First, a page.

Hi Victor/ Rusmin
I’m looking at CapitaLand FY2019 AR, on page 53, there are two debt ratios used (ICR &ISR). What are the difference between these two ratios?
ICR uses the EBITDA divided by interest expense while ISR uses Operating Cashflow before Interest and tax divided by interest expense.
Just to build-on. For ICR, it s EBIT being used and not EBITDA. EBIT is also more conservative as depreciation and amortisation have been included.
Between ICR and ISR, the latter seems to more stringent since it looks at how many times the OCF can cover the interest, but it seems appropriate only if the business that collects cash quickly (e.g. grocer)?
1.Yes you are right that typical ICR uses EBIT but in Capitaland case, they uses EBITDA.
2.Personally, I prefer ISR as it is more stringent as what you have mentioned.
Thanks Victor and Wilfred for the replies.
Would like to also ask if an PB should be used during valuation, since it’s a property business and hence asset heavy? Otherwise, what else do you advise to use during valuation?
Thanks in advance!
Yes for company like Capitaland that is asset heavy, you can use PB ratio for valuation. You just have to plot the PB chart and find out what is their average PB ratio.
I have another question related to CapitaLand’s FS. It’s about other operating income and other operating expenses (in the income statement).
In the notes to financial statement, the line items that make up these two are mainly mark to market/ impairment loss/ gain/loss on disposal etc. While we typically take these away (by lumping these in ‘extraordinary items’ in the spreadsheet, the nature of the property/ developer business seems to make these more ‘ordinary’. Would you advise to included these? If so, what should be included in the ‘extraordinary items’ in the spreadsheet.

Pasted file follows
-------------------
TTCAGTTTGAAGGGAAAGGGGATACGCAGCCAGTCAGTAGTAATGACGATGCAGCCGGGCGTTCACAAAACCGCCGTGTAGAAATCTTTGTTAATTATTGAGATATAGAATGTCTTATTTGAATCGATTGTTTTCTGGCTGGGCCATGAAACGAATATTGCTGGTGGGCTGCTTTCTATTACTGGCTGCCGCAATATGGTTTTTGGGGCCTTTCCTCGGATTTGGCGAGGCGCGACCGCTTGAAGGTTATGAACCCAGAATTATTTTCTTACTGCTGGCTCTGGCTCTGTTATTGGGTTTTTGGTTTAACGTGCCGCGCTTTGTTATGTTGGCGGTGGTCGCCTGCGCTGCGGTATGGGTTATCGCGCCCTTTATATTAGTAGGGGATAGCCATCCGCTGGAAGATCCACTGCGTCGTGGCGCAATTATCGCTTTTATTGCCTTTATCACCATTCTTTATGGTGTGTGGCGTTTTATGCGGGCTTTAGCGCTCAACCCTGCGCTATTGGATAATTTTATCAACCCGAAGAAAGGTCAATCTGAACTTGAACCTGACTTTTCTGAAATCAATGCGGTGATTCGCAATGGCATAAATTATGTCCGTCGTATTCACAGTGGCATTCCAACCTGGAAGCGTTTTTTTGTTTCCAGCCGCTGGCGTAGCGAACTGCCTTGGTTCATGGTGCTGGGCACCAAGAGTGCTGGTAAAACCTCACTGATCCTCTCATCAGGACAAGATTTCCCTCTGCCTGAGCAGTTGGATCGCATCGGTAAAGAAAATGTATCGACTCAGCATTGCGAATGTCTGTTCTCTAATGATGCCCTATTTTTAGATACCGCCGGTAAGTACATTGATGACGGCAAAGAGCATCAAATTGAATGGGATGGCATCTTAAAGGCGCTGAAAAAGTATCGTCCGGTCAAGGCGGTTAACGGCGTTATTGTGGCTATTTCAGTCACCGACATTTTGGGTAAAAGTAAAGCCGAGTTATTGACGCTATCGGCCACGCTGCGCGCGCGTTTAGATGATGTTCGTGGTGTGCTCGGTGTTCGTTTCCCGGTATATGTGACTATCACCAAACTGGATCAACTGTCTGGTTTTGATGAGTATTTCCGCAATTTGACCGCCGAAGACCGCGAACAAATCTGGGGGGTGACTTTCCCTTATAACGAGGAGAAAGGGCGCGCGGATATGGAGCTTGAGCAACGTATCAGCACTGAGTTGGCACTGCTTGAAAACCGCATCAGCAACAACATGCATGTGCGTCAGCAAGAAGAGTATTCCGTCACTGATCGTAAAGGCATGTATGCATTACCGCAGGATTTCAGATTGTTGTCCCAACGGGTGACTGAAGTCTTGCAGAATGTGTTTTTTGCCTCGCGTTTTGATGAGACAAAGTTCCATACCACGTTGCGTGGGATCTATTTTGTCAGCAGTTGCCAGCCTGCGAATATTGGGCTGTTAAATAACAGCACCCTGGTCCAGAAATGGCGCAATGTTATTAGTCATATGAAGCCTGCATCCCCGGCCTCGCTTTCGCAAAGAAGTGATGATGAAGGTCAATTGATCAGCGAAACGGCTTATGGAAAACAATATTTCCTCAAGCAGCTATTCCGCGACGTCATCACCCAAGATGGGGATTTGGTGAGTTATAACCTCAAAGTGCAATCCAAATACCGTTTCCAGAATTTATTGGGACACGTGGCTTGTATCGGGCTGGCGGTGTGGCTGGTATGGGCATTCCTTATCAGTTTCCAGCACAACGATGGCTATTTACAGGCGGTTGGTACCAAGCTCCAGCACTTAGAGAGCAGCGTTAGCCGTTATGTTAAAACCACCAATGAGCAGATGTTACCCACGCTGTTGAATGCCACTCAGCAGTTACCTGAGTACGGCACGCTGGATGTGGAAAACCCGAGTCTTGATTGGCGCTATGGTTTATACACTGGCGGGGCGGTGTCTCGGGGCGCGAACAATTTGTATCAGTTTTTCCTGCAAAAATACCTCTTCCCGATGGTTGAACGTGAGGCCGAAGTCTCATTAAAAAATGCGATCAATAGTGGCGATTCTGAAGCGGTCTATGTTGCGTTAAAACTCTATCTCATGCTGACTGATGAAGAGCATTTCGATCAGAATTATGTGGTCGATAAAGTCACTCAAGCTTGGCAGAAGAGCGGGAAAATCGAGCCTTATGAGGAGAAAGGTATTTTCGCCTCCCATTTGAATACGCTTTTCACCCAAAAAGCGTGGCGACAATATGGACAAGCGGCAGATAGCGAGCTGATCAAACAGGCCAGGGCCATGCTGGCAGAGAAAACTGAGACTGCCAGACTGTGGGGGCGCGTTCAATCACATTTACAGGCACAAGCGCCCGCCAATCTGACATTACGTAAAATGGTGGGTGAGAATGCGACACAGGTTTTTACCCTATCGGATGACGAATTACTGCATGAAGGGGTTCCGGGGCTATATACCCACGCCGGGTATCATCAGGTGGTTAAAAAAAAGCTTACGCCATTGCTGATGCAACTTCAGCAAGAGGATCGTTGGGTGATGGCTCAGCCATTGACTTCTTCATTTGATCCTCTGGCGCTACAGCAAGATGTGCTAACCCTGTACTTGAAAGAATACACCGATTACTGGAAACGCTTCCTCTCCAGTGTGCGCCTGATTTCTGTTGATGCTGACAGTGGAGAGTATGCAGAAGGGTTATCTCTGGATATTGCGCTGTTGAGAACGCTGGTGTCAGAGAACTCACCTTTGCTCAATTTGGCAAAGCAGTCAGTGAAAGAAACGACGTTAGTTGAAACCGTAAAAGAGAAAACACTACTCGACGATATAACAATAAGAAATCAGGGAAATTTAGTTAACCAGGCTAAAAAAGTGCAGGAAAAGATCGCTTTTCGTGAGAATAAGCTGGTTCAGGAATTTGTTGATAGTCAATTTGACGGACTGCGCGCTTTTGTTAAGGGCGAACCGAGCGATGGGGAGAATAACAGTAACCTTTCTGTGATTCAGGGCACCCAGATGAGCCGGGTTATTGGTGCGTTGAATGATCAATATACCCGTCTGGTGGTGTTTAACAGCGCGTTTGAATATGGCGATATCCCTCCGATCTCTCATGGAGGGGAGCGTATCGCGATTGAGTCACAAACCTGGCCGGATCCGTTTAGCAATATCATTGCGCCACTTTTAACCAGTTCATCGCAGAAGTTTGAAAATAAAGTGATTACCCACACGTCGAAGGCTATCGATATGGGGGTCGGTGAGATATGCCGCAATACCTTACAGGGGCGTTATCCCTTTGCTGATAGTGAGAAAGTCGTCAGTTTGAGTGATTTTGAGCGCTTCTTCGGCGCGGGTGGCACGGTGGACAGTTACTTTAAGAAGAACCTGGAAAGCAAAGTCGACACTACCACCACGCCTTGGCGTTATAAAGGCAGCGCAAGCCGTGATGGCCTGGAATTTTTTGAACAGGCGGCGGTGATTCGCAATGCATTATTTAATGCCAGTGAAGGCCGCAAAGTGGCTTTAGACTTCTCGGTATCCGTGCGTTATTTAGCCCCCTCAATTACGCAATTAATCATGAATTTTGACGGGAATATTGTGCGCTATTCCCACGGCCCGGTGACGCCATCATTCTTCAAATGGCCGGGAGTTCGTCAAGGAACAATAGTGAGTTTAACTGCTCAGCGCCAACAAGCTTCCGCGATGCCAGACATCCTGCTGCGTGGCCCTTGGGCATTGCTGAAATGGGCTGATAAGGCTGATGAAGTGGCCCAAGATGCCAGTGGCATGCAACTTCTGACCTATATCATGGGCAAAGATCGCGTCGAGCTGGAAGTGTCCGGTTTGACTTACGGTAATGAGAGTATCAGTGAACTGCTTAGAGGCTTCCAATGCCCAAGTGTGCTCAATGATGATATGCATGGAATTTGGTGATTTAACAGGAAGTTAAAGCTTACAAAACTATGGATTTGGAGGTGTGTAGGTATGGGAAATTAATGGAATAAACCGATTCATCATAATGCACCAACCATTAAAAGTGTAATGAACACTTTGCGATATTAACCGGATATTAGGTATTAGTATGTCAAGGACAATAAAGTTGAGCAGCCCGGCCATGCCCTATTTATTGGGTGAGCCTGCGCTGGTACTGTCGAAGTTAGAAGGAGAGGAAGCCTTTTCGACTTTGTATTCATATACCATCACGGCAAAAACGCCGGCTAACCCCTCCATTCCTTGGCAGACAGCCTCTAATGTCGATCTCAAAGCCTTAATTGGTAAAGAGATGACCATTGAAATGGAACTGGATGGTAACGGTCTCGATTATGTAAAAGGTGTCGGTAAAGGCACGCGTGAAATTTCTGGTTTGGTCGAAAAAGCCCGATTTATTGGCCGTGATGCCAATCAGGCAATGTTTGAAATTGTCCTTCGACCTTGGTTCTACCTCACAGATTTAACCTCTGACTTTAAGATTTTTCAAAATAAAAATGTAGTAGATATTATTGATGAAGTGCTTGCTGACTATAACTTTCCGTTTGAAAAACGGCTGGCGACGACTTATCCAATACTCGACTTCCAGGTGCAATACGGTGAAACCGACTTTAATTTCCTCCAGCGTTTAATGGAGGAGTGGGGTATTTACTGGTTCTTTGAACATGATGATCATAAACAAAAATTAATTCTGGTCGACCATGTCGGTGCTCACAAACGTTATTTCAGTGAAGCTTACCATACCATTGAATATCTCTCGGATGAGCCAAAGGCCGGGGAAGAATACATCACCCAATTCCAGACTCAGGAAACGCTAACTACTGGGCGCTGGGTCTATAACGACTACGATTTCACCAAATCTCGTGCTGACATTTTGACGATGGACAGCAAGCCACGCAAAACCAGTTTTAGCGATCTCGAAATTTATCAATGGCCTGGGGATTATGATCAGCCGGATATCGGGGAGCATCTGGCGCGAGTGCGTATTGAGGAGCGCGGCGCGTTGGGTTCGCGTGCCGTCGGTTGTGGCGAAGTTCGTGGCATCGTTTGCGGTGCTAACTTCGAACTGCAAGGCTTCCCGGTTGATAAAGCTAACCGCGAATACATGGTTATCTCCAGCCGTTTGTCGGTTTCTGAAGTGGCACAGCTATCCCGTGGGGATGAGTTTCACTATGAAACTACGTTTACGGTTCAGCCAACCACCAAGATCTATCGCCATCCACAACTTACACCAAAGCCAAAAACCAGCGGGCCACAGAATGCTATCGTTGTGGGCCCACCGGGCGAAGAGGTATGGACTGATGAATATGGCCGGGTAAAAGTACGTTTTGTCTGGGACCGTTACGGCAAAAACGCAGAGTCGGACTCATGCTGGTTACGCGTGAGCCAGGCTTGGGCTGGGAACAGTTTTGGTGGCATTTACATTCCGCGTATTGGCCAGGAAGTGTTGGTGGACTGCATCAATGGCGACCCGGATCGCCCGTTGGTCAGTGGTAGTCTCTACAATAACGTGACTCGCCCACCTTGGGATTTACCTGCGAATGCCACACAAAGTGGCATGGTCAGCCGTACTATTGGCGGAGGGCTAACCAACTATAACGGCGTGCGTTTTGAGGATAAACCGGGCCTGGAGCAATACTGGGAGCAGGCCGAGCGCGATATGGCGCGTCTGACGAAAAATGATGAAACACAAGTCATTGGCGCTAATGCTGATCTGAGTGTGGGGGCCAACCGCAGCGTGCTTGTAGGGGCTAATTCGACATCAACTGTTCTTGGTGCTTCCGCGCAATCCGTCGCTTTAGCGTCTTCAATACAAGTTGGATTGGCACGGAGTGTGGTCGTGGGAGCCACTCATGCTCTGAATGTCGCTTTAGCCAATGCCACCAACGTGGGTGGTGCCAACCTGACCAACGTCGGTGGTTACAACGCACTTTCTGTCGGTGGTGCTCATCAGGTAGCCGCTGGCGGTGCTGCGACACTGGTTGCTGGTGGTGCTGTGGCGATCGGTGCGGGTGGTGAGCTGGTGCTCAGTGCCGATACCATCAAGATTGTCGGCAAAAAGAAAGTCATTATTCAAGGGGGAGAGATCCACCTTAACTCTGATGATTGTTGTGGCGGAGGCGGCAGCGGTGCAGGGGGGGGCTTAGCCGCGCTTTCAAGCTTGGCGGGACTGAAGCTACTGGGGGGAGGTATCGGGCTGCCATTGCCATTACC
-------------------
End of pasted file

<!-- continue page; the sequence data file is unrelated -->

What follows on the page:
Thanks very much again!
I hope you don’t mind the many questions. Would like to seek clarifications on the questions below too:
-With reference to CapitaLand AR2010, under note 23, it states that the number of issued and fully paid shares as at 31 Dec 2010 was 4,262.4 mil. However, on page 100, it states that the number was 4,262.9 mil. May I know why the difference between the two numbers? I noticed that this was so in AR2009 too.
-For companies like CapitaLand whose financial year ends in Dec every year, which share price should I extract from the share price history every year (for use in the excel template)?
No worries, just keep your questions coming. I am more than happy to answer them.
- The share count of 4262.4m is based on the date ended 31 Dec 2010 while 4262.9m is based on date ended 28 Feb 2011. The later may be due to share option exercise. Do note that when we do investing, we usually take the rough figure, hence, there is not much difference if you take any of the two share count. Unless, it is a big difference then you take the more conservative figure.
- You should extract the following year during 1 Mar. I explained in detail in this video which you may want to take a look. https://investmentquadrant.com/the-valuation-quadrant/price-earnings-ratio/
Please login or Register to submit your answer